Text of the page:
Inequality in Bolivia

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Inequality in Bolivia[edit]

Gini coefficient data from The World Factbook (CIA) [1] and the United Nations [2] indicate that income inequality in Bolivia has decreased from 2000 to 2010 (approximately from 58 to 53, GINI-Index).

Indigenous and Non-Indigenous Inequality[edit]

Bolivia is one of the most culturally diverse societies in Latin America, with approximately 35 different ethnic groups. Official figures from the Bolivian Population Census 2001 estimates that approximately 62% of the total population are indigenous in 2001.[3]

However, this majority of the population remain highly marginalized in economic terms and continue to live in extreme poverty. In Bolivia, mean income per capita in indigenous households was about 300 Bolivian Bolivianos per month in 2001 compared with 480 Bolivian Bolivianos for non-indigenous households.[4] This gap can partly be explained by the fact that the largest source of income among the non-indigenous is non-agricultural wages, while the most important source of income for indigenous families, is agricultural self-employment which tend to be lower on average. By factoring out the difference in income due to types of employment, indigenous families still receive lower average incomes compared to non-indigenous families even within each category of employment. It should also be noted that the differences in income might also be due to differences in worker characteristics. However, neither labour market experience nor female participation seems to drive the differences in incomes. Education has appeared to have the biggest correlation with the disparity in income.

Ethnic Education Gap[edit]

The main social indicators by the (such as illiteracy rate, mother and child mortality; primary and secondary enrolment rates) also indicate that indigenous peoples have significantly less access to social services than non-indigenous peoples. While non-indigenous people (age 15 and older) completed on average 9.6 years of education, indigenous peoples only completed 5.9 years.[5]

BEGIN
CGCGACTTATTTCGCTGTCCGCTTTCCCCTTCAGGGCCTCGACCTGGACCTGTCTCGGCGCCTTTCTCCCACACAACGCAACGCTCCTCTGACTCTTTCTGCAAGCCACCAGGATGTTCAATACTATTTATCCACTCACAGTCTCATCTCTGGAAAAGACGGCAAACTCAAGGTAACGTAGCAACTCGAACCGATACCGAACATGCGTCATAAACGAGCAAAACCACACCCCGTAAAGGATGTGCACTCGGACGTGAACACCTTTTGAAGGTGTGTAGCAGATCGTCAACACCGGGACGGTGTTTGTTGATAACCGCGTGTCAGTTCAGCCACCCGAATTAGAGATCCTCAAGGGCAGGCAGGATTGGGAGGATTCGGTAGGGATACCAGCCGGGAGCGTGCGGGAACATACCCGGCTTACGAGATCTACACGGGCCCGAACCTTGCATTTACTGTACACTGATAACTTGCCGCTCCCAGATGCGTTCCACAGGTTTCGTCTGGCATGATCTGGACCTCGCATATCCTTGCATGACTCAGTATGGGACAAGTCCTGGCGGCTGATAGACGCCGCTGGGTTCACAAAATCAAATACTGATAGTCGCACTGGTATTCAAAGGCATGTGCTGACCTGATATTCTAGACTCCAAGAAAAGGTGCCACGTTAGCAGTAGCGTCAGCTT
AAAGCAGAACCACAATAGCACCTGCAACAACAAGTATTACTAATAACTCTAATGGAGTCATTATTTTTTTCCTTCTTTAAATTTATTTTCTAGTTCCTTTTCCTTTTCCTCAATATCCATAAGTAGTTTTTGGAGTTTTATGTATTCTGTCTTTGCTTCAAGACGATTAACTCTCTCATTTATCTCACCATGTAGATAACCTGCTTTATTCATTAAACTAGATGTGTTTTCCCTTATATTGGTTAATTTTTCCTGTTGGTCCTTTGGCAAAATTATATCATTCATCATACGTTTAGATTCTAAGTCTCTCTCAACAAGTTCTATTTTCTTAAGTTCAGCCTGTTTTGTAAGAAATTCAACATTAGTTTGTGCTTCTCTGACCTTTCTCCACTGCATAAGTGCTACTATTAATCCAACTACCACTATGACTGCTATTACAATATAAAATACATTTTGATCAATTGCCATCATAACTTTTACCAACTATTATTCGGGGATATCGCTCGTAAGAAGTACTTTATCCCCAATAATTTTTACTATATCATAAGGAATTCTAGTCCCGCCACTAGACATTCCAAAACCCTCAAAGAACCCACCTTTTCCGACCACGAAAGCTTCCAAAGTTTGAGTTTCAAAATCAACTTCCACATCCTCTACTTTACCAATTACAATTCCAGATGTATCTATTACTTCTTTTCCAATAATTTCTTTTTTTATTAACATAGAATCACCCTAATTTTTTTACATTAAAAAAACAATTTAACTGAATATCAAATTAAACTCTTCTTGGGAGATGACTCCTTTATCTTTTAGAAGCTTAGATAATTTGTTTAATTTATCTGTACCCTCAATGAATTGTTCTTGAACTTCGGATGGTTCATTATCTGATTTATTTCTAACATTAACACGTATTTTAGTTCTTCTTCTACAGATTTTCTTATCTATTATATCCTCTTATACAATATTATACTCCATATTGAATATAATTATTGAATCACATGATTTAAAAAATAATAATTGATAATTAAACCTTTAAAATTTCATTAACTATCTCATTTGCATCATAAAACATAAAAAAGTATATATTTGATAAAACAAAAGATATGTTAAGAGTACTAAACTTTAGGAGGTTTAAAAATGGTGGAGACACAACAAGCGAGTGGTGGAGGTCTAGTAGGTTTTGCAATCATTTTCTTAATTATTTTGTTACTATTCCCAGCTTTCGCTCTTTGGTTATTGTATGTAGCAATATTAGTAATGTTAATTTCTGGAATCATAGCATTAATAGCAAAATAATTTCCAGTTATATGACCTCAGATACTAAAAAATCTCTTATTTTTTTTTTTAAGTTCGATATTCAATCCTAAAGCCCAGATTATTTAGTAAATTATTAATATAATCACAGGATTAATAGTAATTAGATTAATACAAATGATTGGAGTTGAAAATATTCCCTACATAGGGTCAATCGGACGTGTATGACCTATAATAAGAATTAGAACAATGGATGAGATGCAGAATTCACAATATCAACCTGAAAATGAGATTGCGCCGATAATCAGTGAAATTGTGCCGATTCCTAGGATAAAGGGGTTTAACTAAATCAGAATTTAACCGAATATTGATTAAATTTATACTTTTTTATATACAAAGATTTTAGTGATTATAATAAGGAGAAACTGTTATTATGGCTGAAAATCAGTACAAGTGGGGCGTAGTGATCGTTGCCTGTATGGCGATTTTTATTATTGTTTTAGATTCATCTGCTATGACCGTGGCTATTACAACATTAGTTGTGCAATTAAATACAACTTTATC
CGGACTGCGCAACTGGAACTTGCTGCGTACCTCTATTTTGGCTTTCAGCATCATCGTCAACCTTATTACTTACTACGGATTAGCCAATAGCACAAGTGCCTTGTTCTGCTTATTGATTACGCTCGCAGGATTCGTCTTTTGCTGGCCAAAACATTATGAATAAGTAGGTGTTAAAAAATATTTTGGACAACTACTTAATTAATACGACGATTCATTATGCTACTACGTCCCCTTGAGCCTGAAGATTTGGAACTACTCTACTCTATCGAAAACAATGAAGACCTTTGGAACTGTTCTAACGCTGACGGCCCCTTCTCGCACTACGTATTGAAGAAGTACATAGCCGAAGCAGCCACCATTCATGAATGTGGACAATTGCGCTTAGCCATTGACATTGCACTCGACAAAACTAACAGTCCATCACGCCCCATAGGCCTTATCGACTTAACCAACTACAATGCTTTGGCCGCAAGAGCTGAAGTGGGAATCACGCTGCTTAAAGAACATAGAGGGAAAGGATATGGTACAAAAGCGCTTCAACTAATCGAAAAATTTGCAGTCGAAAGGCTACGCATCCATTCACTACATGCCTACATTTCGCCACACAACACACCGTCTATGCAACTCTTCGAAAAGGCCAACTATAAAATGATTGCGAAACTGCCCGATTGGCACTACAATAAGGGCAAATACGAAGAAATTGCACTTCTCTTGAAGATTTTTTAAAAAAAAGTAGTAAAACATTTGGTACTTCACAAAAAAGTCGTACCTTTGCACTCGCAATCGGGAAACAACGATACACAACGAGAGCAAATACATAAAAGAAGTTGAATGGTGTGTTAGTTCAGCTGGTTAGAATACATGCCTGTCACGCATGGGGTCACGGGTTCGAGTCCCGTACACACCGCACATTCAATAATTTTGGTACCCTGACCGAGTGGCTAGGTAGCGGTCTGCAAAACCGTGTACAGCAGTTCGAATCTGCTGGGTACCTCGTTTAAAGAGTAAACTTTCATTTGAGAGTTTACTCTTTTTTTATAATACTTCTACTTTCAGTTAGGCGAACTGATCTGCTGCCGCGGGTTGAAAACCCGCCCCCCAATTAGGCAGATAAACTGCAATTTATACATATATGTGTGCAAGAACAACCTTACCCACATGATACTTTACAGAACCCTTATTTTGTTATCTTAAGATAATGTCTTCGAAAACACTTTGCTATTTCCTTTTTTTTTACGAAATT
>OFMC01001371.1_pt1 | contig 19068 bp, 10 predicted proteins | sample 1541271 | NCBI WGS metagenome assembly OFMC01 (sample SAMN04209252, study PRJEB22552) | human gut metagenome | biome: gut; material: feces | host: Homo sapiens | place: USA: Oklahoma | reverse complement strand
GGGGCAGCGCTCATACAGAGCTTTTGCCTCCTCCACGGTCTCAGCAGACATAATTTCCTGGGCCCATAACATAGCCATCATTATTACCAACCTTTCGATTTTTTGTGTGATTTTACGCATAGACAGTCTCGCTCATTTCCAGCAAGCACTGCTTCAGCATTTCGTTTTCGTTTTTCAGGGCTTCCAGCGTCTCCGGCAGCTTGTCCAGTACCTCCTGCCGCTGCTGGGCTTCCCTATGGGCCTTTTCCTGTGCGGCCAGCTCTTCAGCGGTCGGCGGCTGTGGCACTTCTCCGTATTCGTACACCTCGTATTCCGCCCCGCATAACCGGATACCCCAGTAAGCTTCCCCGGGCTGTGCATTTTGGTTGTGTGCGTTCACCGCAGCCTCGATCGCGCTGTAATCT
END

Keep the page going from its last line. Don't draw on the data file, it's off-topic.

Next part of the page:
In spite of the significant progress Bolivia has made in enhancing access to education in terms of overall school enrolment rates in the last decade, a high drop-out rate, especially among indigenous children is responsible for a persistent education gap between the indigenous and non-indigenous, with 42.4% of indigenous students dropping out before completing primary school compared to only 17.6% of non-indigenous students.[6]

References[edit]

  1. ^ CIA world factbook, Distribution of family income - Gini index per country
  2. ^ United Nations Development Programme, GINI coefficients per country
  3. ^ Bolivian Census 2001, Los pueblos indígenas de Bolivia: diagnóstico sociodemográfico a partir del censo del 2001, [1]
  4. ^ Bolivian Census 2001, Los pueblos indígenas de Bolivia: diagnóstico sociodemográfico a partir del censo del 2001, [2]
  5. ^ National Household Survey 2008 by Instituto Nacional de Estadística (National Statistics Institute) [3]
  6. ^ National Household Survey 2008 by Instituto Nacional de Estadística (National Statistics Institute) [4]